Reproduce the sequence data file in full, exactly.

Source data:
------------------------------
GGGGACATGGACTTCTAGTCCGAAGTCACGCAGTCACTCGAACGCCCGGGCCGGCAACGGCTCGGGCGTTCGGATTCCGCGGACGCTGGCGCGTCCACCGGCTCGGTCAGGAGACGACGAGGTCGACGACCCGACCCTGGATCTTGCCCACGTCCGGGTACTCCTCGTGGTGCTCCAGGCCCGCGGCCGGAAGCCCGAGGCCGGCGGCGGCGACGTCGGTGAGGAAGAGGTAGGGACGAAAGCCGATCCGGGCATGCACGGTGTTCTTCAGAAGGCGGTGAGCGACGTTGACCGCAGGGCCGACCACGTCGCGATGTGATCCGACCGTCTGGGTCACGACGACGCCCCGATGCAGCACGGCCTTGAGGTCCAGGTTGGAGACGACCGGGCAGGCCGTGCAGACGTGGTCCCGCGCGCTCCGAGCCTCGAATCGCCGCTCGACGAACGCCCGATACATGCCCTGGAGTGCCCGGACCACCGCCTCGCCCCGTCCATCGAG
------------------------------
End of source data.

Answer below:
GGGGACATGGACTTCTAGTCCGAAGTCACGCAGTCACTCGAACGCCCGGGCCGGCAACGGCTCGGGCGTTCGGATTCCGCGGACGCTGGCGCGTCCACCGGCTCGGTCAGGAGACGACGAGGTCGACGACCCGACCCTGGATCTTGCCCACGTCCGGGTACTCCTCGTGGTGCTCCAGGCCCGCGGCCGGAAGCCCGAGGCCGGCGGCGGCGACGTCGGTGAGGAAGAGGTAGGGACGAAAGCCGATCCGGGCATGCACGGTGTTCTTCAGAAGGCGGTGAGCGACGTTGACCGCAGGGCCGACCACGTCGCGATGTGATCCGACCGTCTGGGTCACGACGACGCCCCGATGCAGCACGGCCTTGAGGTCCAGGTTGGAGACGACCGGGCAGGCCGTGCAGACGTGGTCCCGCGCGCTCCGAGCCTCGAATCGCCGCTCGACGAACGCCCGATACATGCCCTGGAGTGCCCGGACCACCGCCTCGCCCCGTCCATCGAG